shaders that are defined in text files, while the remaining variables
are modified directly through C++ code or scripts. The entities that are
sent to the renderer for rendering are termed renderables.
Figure 1. The design of Wasa.
In Wasa, the sources of interactive graphical renderings are geometry
and/or image data. Images are typically used for texturing and can be
loaded from most popular file formats. Geometry is always reduced to streams,
i.e., graphical primitives (e.g., triangles or quadrilaterals) consisting
of connected vertices, in addition to optional data associated on a per-vertex
basis (e.g., normals or texture coordinates). Streams can be imported
from file formats supported by Maya and 3D Studio Max.
The combination of a particular shader with a specified
set of geometries is termed an object (or model). Objects are example
of higher-level Wasa entities. Examples of such entities include scenegraphs
and heightfields. Each such entity defines its own API and configuration
mechanisms. For example, objects are defined in text files or can alternatively
be created through a C++ API. Wasa is designed to make the addition of
new entities as seamless as possible: the only assumption is that new
entities declare themselves as renderables by implementing a particular
Wasa C++ class interface.
Most of the functionality of Wasa can be reached through scripts. In order
to the use of multiple scripting languages, we use SWIG  to convert
C++ interfaces into scripting language equivalents. Supported languages
include Tcl/Tk, Python, Perl, Ruby and PHP.
If the scripting language supports the development of graphical user interfaces,
it is also possible to prototype user interfaces. Figure 2 shows a simple
Wasa application with a graphical user interface developed in Tcl/Tk.
Figure 2. A Wasa prototype with a Tcl/Tk user interface.
Wasa in graphics education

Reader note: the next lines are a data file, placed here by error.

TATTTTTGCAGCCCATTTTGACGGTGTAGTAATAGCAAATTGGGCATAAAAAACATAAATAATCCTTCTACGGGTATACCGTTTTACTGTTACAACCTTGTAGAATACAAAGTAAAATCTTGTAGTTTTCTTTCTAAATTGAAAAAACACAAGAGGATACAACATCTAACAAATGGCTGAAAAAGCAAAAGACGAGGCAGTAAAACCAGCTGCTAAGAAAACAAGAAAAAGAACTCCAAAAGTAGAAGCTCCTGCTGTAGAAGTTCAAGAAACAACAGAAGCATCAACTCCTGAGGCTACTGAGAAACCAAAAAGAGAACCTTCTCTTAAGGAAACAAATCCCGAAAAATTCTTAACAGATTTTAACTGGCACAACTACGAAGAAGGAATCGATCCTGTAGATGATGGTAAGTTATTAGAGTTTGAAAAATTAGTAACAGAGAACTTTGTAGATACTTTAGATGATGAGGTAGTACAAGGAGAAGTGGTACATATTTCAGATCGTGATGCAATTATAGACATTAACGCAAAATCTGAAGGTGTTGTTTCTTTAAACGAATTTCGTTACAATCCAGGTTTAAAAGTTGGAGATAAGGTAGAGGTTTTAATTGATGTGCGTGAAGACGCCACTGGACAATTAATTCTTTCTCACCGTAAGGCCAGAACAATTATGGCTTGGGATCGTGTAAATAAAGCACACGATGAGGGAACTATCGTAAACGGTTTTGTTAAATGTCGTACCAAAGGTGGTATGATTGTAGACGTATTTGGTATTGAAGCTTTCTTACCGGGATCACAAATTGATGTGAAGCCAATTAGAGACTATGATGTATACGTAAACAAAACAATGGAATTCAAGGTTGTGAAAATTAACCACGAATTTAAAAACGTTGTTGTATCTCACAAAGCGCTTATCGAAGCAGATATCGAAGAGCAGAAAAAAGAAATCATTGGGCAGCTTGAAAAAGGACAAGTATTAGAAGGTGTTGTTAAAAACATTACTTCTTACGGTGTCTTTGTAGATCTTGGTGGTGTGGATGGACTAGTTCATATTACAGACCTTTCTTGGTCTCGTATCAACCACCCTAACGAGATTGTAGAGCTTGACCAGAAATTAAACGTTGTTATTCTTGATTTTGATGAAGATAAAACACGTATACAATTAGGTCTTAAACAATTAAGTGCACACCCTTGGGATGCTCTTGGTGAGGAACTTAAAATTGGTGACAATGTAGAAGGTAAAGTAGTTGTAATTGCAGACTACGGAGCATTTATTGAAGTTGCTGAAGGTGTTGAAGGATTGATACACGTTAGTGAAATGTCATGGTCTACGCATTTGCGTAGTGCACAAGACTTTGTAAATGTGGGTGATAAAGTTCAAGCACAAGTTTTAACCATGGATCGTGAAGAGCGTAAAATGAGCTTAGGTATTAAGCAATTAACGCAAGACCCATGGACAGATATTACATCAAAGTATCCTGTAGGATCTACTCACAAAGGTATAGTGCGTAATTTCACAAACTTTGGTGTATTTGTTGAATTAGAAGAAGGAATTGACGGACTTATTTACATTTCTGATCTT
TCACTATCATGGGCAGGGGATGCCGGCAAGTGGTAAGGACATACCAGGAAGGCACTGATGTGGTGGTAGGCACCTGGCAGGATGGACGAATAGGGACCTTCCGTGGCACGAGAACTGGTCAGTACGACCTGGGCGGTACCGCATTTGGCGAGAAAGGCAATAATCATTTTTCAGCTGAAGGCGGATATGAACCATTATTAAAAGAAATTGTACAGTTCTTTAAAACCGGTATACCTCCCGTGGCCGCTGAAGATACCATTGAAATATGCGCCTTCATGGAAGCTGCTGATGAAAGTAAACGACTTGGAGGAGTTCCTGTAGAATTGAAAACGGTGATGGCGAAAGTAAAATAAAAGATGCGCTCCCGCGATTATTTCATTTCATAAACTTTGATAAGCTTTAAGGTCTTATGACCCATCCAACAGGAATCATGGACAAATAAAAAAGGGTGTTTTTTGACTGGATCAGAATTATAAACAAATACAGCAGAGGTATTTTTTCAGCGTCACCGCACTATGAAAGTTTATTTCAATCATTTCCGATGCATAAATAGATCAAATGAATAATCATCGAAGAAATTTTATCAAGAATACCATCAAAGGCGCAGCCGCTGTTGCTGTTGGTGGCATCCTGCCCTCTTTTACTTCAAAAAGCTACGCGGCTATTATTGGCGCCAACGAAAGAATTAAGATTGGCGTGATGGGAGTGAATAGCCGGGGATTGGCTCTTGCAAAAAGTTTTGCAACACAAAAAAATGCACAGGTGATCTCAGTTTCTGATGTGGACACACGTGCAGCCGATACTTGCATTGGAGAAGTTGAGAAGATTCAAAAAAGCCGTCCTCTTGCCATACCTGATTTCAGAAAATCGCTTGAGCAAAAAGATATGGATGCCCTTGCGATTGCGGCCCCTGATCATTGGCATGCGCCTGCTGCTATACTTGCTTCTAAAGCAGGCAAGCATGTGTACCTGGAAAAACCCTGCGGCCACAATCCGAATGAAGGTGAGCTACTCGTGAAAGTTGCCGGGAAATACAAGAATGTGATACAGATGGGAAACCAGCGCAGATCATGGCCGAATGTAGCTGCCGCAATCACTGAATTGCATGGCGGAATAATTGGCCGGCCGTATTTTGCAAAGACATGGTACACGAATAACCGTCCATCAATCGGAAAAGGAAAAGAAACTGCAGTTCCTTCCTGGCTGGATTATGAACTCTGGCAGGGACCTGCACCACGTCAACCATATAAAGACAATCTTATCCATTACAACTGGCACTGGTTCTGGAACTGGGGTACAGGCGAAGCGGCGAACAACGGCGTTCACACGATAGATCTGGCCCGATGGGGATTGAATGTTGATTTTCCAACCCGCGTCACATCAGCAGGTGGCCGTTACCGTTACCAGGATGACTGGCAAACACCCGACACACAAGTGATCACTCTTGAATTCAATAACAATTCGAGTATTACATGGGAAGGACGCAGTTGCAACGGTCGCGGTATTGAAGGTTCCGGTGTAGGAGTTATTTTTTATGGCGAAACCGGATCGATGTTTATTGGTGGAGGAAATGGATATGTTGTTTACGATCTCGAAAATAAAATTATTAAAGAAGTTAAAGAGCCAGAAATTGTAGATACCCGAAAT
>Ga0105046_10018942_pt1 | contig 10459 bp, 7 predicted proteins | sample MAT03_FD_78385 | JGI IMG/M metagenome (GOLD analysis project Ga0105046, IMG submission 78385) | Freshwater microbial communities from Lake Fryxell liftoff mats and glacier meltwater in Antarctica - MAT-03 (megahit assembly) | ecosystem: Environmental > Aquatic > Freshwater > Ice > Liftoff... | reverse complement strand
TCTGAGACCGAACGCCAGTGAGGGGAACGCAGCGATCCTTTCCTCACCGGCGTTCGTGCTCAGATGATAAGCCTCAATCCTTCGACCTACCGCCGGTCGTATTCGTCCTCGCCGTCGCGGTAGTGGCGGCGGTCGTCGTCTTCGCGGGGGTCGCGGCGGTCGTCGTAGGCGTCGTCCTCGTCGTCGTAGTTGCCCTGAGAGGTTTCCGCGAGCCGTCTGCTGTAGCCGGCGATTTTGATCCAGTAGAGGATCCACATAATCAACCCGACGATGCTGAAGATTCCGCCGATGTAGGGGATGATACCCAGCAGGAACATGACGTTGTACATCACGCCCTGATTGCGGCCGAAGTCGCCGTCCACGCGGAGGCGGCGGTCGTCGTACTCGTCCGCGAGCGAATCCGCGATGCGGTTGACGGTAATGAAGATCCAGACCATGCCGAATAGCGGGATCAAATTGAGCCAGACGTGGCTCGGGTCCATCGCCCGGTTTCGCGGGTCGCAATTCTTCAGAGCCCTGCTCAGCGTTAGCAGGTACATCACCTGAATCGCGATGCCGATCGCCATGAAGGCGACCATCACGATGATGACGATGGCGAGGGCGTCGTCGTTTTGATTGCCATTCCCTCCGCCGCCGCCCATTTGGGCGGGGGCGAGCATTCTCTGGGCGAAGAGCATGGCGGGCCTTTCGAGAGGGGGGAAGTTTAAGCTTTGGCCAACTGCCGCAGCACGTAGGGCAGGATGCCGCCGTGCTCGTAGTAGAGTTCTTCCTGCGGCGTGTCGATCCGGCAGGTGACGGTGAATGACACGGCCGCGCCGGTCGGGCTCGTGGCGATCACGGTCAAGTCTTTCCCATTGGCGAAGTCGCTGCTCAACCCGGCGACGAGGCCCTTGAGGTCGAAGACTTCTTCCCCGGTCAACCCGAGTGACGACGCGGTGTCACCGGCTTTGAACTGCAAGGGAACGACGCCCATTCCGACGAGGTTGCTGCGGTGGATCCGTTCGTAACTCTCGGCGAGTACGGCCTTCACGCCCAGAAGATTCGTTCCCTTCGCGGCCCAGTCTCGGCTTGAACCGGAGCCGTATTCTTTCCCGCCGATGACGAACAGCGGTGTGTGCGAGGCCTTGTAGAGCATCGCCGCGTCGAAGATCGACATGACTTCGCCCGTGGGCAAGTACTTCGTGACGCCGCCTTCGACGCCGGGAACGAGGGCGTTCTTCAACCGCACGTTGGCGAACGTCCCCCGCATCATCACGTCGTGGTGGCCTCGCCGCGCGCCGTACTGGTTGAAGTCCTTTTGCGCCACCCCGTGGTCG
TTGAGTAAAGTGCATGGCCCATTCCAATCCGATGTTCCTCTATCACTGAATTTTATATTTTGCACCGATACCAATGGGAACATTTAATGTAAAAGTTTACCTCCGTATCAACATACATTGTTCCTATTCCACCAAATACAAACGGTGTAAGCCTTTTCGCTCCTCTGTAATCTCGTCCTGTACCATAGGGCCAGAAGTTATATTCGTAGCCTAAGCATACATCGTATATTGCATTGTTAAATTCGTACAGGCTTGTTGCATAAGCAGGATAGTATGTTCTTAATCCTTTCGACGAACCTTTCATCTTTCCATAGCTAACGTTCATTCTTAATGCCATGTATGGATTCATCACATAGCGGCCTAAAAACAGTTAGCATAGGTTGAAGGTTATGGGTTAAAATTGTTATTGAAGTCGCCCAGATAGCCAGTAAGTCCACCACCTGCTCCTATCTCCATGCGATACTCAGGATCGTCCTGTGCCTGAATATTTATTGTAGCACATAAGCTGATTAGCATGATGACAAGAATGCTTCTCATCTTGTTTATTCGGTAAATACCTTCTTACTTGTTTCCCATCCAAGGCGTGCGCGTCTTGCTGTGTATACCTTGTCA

Because Wasa allows the graphics pipeline to be configured more easily
than through commonly used APIs like OpenGL and Direct3D, we believe that
Wasa is suited for the teaching of interactive graphics. As an initial
test of this hypothesis, we held a three-hour workshop entitled 3D Graphics
for "Dummies" in December 2002. The workshop had no prerequisites
other than previous experience with computers (no programming skills were
needed). It was divided into two parts. It begun with a large group discussion
where the participants were guided to construct an understanding of the
graphics hardware pipeline (see  for examples of this kind of didactics).
Here, Wasa was used to provide examples that, due to the rapid prototyping
features, could easily be modified "live" to provide different
conceptual perspectives. In the second part of the workshop, the participants
were allowed to experiment with Wasa and the graphics pipeline themselves.
Although we did not have time to do any formal evaluation of the workshop,
all participants described it as interesting and useful. A majority also
stated that the workshop helped them in understanding how interactive
graphics work. We believe that this result had not been possible to achieve
if we had used a standard graphics API like OpenGL.
1. Lalonde, P. and Schenk, E. Shader-driven compilation of rendering assets.
In Proceedings of ACM SIGGRAPH 2002, 713-720.
2. Vlachos, A. Designing
a Game's Shader Library for Current & Next Generation Hardware.
Presentation held at the Game Developer Conference, 2002.
4. Twomey Fosnot, C. Constructivism. Theory, Perspectives, and Practice.
NY: Teachers College Press, 1996.
CID 1996-2000 | About this website | email@example.com
Cybermath - a virtual museum created in Wasa
Real light captured in photographs lights a virtual
rabbit in realtime